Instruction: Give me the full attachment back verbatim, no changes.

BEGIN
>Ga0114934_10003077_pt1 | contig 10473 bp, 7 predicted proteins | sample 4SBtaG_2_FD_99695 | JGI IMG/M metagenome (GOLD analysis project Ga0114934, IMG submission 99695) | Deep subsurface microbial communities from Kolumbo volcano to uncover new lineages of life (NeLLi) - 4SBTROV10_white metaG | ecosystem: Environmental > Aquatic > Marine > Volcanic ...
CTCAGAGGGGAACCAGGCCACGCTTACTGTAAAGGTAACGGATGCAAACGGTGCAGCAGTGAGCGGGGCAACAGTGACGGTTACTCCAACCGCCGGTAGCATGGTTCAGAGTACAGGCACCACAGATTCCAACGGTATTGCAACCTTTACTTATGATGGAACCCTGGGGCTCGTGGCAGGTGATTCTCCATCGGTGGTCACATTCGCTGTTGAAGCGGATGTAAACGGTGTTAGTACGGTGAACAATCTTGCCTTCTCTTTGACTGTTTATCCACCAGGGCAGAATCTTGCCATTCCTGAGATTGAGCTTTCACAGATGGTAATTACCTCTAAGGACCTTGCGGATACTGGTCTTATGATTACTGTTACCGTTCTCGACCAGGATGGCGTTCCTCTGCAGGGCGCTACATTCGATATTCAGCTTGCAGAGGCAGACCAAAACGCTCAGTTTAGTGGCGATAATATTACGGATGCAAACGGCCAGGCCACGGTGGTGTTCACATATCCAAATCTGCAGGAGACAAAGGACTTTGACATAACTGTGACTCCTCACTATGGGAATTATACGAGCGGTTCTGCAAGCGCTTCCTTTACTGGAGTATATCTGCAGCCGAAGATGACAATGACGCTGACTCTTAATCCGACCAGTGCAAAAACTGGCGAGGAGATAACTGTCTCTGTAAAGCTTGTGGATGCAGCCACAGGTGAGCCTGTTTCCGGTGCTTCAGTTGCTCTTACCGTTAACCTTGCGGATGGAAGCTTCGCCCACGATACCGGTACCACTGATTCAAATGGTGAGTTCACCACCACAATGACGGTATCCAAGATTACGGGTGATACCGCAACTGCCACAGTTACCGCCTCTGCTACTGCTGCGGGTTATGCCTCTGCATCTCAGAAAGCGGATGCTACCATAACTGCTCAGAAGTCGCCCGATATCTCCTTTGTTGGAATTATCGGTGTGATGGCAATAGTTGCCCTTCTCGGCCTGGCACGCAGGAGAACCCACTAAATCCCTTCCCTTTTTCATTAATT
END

>Ga0114934_10003077_pt1 | contig 10473 bp, 7 predicted proteins | sample 4SBtaG_2_FD_99695 | JGI IMG/M metagenome (GOLD analysis project Ga0114934, IMG submission 99695) | Deep subsurface microbial communities from Kolumbo volcano to uncover new lineages of life (NeLLi) - 4SBTROV10_white metaG | ecosystem: Environmental > Aquatic > Marine > Volcanic ...
CTCAGAGGGGAACCAGGCCACGCTTACTGTAAAGGTAACGGATGCAAACGGTGCAGCAGTGAGCGGGGCAACAGTGACGGTTACTCCAACCGCCGGTAGCATGGTTCAGAGTACAGGCACCACAGATTCCAACGGTATTGCAACCTTTACTTATGATGGAACCCTGGGGCTCGTGGCAGGTGATTCTCCATCGGTGGTCACATTCGCTGTTGAAGCGGATGTAAACGGTGTTAGTACGGTGAACAATCTTGCCTTCTCTTTGACTGTTTATCCACCAGGGCAGAATCTTGCCATTCCTGAGATTGAGCTTTCACAGATGGTAATTACCTCTAAGGACCTTGCGGATACTGGTCTTATGATTACTGTTACCGTTCTCGACCAGGATGGCGTTCCTCTGCAGGGCGCTACATTCGATATTCAGCTTGCAGAGGCAGACCAAAACGCTCAGTTTAGTGGCGATAATATTACGGATGCAAACGGCCAGGCCACGGTGGTGTTCACATATCCAAATCTGCAGGAGACAAAGGACTTTGACATAACTGTGACTCCTCACTATGGGAATTATACGAGCGGTTCTGCAAGCGCTTCCTTTACTGGAGTATATCTGCAGCCGAAGATGACAATGACGCTGACTCTTAATCCGACCAGTGCAAAAACTGGCGAGGAGATAACTGTCTCTGTAAAGCTTGTGGATGCAGCCACAGGTGAGCCTGTTTCCGGTGCTTCAGTTGCTCTTACCGTTAACCTTGCGGATGGAAGCTTCGCCCACGATACCGGTACCACTGATTCAAATGGTGAGTTCACCACCACAATGACGGTATCCAAGATTACGGGTGATACCGCAACTGCCACAGTTACCGCCTCTGCTACTGCTGCGGGTTATGCCTCTGCATCTCAGAAAGCGGATGCTACCATAACTGCTCAGAAGTCGCCCGATATCTCCTTTGTTGGAATTATCGGTGTGATGGCAATAGTTGCCCTTCTCGGCCTGGCACGCAGGAGAACCCACTAAATCCCTTCCCTTTTTCATTAATT